• <p>I note reports that One Nation has once again folded in a screaming heap; it's abandoned the battlers of Australia and ordinary shareholders in companies and is now indicating that it supports schedule 2 of this legislation. Of all the almost innumerable sellouts that we've seen from One Nation in this place, this one is right up there. All of their rhetoric about being here for the battlers and the little guy is now out the window. Here they are, backing the forces of big capital at the expense of mum and dad investors. Senator Roberts likes to bang on about globalists running the world. Well, I'm not going to come at that particular conspiracy, but I can say to Senator Roberts that the forces of global capital will be extremely happy with One Nation voting for schedule 2. All of the big international players, the private equity firms, the index funds, the investment banks, the people who make off like bandits using the hard work of ordinary workers to massively increase their wealth&#8212;and are cooking the planet while they're doing it&#8212;are cheering on the LNP here and they are cheering on One Nation. Voting for schedule 2 is voting for those people. And for what? What does One Nation get in return? A review after two years. How absolutely cheap and pathetic.</p>
  • <p>In conclusion, this bill demonstrates that neoliberalism is a con and those who advance it are in on the ground floor. The real aim is not fair competition, efficient markets or a shareholder democracy; the real aim is to rig the game so the truly rich and the truly powerful can get even richer and more powerful. The real aim is to further entrench the financialised crony capitalism that now dominates our politics, our economy, our markets and our society.</p>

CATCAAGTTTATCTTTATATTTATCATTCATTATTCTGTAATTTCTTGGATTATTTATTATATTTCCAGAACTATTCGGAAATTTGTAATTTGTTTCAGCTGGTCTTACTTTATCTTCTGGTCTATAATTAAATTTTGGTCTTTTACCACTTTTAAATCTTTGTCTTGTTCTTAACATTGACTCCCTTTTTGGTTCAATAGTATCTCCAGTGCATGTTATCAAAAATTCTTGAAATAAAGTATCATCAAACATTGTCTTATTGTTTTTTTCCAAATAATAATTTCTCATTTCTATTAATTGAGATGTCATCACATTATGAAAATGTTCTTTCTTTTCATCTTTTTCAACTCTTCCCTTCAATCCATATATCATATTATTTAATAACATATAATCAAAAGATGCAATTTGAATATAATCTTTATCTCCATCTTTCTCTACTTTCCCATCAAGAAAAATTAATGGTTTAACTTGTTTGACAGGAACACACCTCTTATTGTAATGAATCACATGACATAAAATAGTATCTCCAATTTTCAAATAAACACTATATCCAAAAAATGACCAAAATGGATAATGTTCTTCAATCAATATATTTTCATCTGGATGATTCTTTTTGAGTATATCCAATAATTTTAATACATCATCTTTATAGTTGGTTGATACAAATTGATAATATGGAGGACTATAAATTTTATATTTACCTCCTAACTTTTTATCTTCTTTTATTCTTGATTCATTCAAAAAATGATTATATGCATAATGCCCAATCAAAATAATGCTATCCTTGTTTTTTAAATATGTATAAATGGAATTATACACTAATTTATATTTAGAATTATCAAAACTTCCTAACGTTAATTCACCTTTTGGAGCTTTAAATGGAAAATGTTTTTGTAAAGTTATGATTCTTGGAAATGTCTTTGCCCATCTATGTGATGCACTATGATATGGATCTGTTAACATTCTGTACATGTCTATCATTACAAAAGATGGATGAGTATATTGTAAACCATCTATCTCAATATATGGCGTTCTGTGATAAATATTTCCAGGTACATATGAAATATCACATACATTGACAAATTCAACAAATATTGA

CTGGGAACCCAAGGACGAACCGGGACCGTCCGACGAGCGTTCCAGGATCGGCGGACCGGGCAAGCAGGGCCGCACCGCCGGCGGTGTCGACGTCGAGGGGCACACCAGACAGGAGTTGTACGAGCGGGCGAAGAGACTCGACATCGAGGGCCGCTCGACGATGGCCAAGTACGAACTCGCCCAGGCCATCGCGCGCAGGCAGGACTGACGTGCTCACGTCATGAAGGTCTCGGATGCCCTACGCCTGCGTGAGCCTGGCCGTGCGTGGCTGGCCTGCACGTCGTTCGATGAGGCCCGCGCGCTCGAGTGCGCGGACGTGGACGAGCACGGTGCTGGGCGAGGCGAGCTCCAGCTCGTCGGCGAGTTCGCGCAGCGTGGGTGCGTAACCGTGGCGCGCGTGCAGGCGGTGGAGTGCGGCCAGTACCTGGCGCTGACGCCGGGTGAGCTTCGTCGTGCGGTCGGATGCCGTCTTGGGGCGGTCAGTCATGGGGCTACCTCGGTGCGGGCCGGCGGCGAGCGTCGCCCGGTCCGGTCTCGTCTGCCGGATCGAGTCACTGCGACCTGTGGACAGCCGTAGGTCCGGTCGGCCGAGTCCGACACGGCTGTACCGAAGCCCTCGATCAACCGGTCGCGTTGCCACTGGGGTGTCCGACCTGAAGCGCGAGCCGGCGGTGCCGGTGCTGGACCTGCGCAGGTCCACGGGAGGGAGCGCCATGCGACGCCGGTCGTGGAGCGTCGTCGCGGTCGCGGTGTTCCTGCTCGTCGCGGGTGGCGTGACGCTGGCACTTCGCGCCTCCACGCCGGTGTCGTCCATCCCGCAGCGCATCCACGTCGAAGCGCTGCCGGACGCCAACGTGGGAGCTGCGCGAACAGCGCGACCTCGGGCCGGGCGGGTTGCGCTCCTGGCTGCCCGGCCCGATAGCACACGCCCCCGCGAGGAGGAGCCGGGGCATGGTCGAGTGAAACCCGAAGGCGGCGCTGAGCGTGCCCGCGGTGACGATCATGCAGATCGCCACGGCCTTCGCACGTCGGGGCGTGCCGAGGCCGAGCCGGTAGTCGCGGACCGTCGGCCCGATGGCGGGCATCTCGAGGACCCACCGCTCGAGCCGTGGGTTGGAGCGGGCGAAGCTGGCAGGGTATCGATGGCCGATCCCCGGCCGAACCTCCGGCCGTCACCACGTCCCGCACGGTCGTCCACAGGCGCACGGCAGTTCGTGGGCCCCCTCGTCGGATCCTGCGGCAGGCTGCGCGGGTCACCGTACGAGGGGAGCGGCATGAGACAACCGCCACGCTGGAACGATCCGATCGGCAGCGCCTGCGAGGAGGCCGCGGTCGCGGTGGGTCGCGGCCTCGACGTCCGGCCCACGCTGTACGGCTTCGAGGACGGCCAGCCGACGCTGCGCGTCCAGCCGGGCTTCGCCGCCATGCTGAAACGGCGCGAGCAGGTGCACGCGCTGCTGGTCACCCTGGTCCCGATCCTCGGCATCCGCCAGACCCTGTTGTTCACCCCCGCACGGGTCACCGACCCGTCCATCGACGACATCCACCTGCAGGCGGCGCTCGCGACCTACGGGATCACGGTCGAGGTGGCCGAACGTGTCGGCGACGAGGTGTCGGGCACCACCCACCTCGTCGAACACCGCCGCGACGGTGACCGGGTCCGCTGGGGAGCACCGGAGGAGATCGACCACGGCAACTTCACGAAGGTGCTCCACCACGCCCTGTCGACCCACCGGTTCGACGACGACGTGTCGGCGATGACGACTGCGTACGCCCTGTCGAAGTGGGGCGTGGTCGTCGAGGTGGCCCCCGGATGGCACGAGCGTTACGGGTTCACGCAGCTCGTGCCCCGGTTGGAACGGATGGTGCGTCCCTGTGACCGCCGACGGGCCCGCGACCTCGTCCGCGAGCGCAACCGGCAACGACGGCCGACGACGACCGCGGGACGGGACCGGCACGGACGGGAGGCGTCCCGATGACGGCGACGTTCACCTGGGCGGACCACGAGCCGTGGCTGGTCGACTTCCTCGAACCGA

• <p>I'd like to end by noting that of course the Greens do support schedule 1 of this bill, on the basis that the measures allowing for the holding of virtual AGMs are temporary. It is prudent in the middle of the pandemic that companies not be required to hold meetings in person for the time being, particularly given the very real prospect of further lockdowns and border closures. However, the Greens are concerned that continued temporary extensions of these measures will encourage the government to attempt to make these measures permanent without due consideration being given to their potential impact. The parliament must be given the opportunity to fully examine the merits of any proposal to permanently allow virtual AGMs. So that deals with schedule 1.</p>
  • <p>But back to schedule 2: the rigging of the game in favour of the very rich and the very powerful&#8212;the people who have profited from cooking the planet; the people who have profited from the war on nature; the people who have profited from the introduction of the sixth mass extinction event in the history of our planet. Those are the beneficiaries of schedule 2&#8212;those on the inside; those with market power that they ruthlessly exercise at the expense of millions of ordinary Australians who rely on timely and accurate information about their investments and who are being completely dudded by the LNP and One Nation in their support for schedule 2 of this bill.</p>
  • <p class='motion-notice motion-notice-truncated'>Long debate text truncated.</p>